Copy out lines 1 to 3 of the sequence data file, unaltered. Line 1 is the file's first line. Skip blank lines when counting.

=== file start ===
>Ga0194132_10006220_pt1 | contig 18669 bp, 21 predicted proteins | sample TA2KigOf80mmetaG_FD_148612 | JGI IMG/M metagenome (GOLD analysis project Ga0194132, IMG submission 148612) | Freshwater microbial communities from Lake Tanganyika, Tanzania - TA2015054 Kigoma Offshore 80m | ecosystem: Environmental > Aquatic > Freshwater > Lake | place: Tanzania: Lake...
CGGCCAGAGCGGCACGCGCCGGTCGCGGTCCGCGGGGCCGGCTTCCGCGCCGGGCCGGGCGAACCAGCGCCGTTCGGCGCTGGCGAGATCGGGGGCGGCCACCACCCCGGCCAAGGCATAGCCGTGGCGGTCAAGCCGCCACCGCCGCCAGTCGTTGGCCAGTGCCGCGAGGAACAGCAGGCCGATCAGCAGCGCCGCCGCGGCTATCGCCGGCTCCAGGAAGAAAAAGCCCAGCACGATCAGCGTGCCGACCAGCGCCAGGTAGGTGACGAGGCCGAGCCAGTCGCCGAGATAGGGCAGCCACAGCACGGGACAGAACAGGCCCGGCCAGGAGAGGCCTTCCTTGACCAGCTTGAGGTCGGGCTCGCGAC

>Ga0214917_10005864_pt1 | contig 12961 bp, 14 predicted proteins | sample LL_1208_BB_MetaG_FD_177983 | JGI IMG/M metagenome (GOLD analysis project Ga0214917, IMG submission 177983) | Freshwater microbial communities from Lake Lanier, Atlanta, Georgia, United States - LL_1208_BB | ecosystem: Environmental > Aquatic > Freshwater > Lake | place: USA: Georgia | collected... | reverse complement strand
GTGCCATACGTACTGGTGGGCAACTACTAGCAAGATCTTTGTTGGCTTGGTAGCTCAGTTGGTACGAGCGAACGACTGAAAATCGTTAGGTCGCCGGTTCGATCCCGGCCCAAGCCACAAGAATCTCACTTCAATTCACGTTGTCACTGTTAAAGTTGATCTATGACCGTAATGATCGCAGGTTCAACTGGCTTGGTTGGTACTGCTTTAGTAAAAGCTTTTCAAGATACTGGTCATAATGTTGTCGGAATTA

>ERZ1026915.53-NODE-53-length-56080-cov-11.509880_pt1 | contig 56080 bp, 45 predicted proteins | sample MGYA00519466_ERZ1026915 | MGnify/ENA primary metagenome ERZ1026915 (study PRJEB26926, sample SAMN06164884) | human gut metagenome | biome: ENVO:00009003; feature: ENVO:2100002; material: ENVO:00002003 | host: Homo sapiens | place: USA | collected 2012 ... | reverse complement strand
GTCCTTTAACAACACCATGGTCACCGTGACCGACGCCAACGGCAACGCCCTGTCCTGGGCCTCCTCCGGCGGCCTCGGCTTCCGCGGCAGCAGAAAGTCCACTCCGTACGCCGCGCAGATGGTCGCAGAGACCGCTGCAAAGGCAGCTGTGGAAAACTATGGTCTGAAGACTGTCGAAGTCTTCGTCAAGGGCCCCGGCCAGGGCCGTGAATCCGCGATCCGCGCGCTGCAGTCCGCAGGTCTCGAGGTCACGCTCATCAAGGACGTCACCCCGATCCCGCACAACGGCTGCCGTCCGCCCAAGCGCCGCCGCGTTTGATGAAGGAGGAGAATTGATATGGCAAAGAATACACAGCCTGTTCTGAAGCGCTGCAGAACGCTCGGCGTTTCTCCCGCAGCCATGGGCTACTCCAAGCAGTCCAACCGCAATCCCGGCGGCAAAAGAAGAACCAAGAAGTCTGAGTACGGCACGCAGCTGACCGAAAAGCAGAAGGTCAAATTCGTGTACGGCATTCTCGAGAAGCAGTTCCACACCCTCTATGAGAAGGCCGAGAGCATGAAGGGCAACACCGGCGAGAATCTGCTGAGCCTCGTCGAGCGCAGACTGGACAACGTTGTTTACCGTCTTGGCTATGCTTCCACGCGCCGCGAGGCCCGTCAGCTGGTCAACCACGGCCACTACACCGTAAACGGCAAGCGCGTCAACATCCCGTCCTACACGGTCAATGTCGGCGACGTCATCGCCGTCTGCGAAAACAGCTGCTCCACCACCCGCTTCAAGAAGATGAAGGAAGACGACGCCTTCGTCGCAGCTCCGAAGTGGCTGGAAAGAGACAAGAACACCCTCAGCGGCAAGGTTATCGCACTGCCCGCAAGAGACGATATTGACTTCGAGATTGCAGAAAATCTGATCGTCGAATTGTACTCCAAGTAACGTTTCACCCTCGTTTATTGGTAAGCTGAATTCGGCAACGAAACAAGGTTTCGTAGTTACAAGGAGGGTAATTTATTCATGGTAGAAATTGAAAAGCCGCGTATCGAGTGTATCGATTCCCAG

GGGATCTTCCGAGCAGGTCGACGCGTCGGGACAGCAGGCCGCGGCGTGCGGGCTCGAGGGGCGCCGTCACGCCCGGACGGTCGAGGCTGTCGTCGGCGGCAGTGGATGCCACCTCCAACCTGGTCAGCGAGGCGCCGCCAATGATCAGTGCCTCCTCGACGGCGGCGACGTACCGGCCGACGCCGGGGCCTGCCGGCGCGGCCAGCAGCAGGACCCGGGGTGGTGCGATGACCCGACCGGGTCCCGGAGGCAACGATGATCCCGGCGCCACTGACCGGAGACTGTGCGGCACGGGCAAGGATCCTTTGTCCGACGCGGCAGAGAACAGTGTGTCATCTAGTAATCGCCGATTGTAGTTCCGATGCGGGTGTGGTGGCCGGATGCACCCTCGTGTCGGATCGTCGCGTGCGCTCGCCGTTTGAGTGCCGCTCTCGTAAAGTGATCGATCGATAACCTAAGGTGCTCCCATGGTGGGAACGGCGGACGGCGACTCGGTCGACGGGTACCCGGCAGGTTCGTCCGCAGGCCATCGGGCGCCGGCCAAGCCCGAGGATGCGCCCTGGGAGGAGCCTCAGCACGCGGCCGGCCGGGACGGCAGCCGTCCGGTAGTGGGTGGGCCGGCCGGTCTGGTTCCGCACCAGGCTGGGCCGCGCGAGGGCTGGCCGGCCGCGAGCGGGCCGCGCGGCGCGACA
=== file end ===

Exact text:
>Ga0194132_10006220_pt1 | contig 18669 bp, 21 predicted proteins | sample TA2KigOf80mmetaG_FD_148612 | JGI IMG/M metagenome (GOLD analysis project Ga0194132, IMG submission 148612) | Freshwater microbial communities from Lake Tanganyika, Tanzania - TA2015054 Kigoma Offshore 80m | ecosystem: Environmental > Aquatic > Freshwater > Lake | place: Tanzania: Lake...
CGGCCAGAGCGGCACGCGCCGGTCGCGGTCCGCGGGGCCGGCTTCCGCGCCGGGCCGGGCGAACCAGCGCCGTTCGGCGCTGGCGAGATCGGGGGCGGCCACCACCCCGGCCAAGGCATAGCCGTGGCGGTCAAGCCGCCACCGCCGCCAGTCGTTGGCCAGTGCCGCGAGGAACAGCAGGCCGATCAGCAGCGCCGCCGCGGCTATCGCCGGCTCCAGGAAGAAAAAGCCCAGCACGATCAGCGTGCCGACCAGCGCCAGGTAGGTGACGAGGCCGAGCCAGTCGCCGAGATAGGGCAGCCACAGCACGGGACAGAACAGGCCCGGCCAGGAGAGGCCTTCCTTGACCAGCTTGAGGTCGGGCTCGCGAC

>Ga0214917_10005864_pt1 | contig 12961 bp, 14 predicted proteins | sample LL_1208_BB_MetaG_FD_177983 | JGI IMG/M metagenome (GOLD analysis project Ga0214917, IMG submission 177983) | Freshwater microbial communities from Lake Lanier, Atlanta, Georgia, United States - LL_1208_BB | ecosystem: Environmental > Aquatic > Freshwater > Lake | place: USA: Georgia | collected... | reverse complement strand